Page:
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Kristin Neubauer
15:19 Sep 26, 2020

I tried to punch up my paper: The dynamics of this small discussion group can be explained using the framework of domains for conceptualizing group dynamics laid out by Toseland et al. (2004): social integration, communication processes and interaction patterns, cohesion and culture. And then zombies attacked! This group operates with a high degree of social integration, which means that the members can coalesce around the weekly discussion and fulfill the assignment thoroughly and efficiently (Toseland et al., 2004). The zombies descende...

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14:45 Sep 25, 2020

I love your take on this prompt, Kristin! There's no explanation as to what caused the apocalypse, but it's not needed. You placed just enough references to the narrator's prior life (the son, the details of the town) to ground the story without bogging it down. One sentence I would edit or delete is "Even today, I struggle to describe the sheer nothingness of what I saw." That's the only reference to a 'today' or to the narrator telling the story from the future, and I think the story would work better without any idea of when it's bein...

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Kristin Neubauer
15:47 Sep 25, 2020

Thanks so much, Natalie! Your suggestion about deleting that line is such a good one. I'm going to delete it right now. I can't even remember why I included it. I think I was just babbling at that point. I have no idea how the apocalypse would have occurred like that, which is why I didn't even bother trying to explain and just left it as one of the questions the narrator had for the giant stone zombie-ish being at the end. I didn't even believe it myself because when the apocalypse comes, I think it will be sloooooowwww...no sudde...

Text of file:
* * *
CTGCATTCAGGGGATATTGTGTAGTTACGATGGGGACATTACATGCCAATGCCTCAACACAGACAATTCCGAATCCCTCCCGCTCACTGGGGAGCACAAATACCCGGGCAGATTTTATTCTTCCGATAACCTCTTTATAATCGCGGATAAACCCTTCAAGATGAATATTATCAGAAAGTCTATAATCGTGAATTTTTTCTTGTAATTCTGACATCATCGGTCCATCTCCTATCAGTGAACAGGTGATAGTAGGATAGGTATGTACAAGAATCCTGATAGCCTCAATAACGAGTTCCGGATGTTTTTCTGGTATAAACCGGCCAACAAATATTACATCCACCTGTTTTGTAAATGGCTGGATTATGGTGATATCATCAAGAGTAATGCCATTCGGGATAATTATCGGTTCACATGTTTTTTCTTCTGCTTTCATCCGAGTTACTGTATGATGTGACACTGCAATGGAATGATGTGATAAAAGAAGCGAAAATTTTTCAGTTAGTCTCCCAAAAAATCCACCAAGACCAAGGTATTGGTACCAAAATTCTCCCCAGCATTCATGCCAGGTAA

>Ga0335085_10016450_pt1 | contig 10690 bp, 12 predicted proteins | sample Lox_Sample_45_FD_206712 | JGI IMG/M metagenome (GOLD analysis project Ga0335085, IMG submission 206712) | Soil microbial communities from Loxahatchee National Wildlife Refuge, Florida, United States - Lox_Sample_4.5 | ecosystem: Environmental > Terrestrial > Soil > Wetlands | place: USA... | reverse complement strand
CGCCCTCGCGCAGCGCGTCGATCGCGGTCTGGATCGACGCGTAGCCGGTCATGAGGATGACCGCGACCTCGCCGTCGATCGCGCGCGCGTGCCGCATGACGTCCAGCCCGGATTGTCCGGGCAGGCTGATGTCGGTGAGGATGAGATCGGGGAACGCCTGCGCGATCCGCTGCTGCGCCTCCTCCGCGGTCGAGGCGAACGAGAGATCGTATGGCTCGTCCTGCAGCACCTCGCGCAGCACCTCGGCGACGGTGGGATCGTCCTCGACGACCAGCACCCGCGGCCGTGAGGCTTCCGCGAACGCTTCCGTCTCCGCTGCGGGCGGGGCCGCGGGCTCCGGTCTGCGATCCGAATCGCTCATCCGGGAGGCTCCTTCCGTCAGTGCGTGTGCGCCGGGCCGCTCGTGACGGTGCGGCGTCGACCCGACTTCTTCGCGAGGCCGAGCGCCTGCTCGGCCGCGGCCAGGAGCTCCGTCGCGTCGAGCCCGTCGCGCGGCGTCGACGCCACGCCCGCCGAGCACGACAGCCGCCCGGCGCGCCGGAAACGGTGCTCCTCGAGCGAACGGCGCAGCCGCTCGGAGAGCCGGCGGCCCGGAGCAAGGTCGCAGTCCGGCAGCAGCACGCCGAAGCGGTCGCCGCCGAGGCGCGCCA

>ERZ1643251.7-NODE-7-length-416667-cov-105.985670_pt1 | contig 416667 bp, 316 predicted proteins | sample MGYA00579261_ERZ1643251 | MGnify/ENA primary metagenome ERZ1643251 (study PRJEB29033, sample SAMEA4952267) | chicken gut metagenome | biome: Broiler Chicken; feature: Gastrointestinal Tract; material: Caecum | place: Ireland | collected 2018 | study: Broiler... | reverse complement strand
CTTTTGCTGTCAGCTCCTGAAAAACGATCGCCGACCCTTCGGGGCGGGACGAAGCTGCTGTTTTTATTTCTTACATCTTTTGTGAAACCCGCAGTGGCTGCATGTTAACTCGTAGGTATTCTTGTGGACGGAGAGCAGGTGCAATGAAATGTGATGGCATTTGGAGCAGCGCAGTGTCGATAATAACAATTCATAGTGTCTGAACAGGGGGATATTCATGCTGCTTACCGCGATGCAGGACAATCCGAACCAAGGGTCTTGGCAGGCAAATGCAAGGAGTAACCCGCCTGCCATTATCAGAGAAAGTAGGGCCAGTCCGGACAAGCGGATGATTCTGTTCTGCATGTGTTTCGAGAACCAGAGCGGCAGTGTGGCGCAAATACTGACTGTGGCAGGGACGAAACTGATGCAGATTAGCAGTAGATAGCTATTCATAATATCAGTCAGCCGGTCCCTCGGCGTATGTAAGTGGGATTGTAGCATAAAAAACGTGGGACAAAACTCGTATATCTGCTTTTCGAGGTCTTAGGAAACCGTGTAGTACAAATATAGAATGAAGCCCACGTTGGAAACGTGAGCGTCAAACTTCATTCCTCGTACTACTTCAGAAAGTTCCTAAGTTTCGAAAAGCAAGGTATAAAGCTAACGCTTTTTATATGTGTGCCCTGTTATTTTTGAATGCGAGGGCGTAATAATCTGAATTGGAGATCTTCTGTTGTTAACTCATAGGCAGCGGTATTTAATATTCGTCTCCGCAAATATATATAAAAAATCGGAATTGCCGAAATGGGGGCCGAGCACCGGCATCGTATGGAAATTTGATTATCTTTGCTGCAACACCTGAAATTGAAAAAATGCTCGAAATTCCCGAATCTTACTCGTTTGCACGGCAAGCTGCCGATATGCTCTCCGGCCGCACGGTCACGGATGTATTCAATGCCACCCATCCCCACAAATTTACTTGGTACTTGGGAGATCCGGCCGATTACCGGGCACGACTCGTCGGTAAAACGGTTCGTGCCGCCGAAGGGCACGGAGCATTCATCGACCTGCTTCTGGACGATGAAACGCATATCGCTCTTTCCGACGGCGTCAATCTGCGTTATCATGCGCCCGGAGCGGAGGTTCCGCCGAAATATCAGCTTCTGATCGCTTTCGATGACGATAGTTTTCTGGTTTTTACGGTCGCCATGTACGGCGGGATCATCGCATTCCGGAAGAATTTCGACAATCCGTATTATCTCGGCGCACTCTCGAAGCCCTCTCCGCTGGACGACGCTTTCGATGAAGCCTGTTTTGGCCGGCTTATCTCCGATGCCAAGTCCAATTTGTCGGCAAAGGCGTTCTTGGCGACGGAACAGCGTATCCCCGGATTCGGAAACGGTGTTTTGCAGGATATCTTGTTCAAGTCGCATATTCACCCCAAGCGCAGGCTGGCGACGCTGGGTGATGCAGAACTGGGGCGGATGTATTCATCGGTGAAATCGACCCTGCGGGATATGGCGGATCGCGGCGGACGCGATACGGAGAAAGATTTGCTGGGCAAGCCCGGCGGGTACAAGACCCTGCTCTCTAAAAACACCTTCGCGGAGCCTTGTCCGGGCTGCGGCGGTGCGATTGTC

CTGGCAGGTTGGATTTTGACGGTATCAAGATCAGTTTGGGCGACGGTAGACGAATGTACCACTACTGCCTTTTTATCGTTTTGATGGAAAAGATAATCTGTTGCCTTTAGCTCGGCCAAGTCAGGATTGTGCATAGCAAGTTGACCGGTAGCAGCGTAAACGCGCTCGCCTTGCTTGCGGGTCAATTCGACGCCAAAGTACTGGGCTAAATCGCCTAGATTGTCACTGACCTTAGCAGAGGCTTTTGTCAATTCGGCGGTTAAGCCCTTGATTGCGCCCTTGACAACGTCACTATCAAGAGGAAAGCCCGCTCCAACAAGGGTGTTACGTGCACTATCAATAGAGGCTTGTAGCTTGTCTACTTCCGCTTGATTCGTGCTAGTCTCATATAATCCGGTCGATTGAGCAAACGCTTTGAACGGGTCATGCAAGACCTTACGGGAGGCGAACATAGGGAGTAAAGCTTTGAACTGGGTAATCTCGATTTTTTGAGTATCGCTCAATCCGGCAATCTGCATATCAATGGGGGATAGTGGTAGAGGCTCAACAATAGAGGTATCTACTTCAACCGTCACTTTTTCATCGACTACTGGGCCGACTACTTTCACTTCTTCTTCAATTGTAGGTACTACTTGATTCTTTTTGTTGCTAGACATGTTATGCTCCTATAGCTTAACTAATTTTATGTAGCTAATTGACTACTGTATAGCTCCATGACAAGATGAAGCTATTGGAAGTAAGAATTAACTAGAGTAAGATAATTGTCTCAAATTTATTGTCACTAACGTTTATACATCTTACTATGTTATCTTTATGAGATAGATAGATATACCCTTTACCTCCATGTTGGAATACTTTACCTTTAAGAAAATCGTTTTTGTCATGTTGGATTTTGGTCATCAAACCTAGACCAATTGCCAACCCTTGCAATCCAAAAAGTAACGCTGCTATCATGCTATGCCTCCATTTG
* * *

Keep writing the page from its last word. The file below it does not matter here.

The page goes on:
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17:28 Sep 25, 2020

It didn't sound like you were babbling at all. It just seemed like something you wrote when you weren't sure where the story was going, and then after you figured it out, the line stayed. I do that all the time. It reads much cleaner now! I think you're right about a slow apocalypse, but like you said, that's hard to put in a short story. Besides, the apocalypse has been written about so much that it's hard to do anything new with the 'how', so your take of what happens afterwards is much more interesting.

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Niveeidha Palani
06:47 Oct 08, 2020

This was quite a thriller and definitely a lot of drama going around here, Kristin! You've added quite a lot of descriptions over here, which makes it better and better. Just one thing: Perhaps air conditioner would be better than a/c?

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Kristin Neubauer
16:01 Oct 09, 2020

Thank you so much, Niveeidha! I really appreciate you taking the time to read it and offer such kind words - that's so encouraging. You make a good point about "air conditioner" versus "a/c"....I went back and forth on that initially and wound up going with a/c because it was in the thoughts of the narrator. I think that's how someone would refer to it if they were simply in their own head - especially around here where there is more central air than actual air conditioning units. But you make a good point and I might change it back to y...

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Niveeidha Palani
00:42 Oct 10, 2020

Ah, I see, yes, you're absolutely right, if something is going on the reader's head, it can be informal or the words might be referred to as the reader's style. No problem, and have a great day!

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Jade Young
16:01 Oct 04, 2020

“Millions – “ “No, billions,” interrupted one, slightly shorter than the others. “Billions of years ago... This part is so relatable and adds some cute humour to the story. I loved your world building, and how sophisticated your "zombies" are. Very creative ;D The fact that I'm upset its so short just shows how much I genuinely enjoyed reading this. Loved it from beginning to end, with everything in between ;D

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Kristin Neubauer
21:52 Oct 04, 2020

Thank you so much Jade! I have a hard time going much longer. I start getting bored with my own writing sometimes and then fear I will bore everyone else if I go longer. But maybe I will try to go a little longer if I feel like I’m on a roll!

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Jade Young
21:58 Oct 04, 2020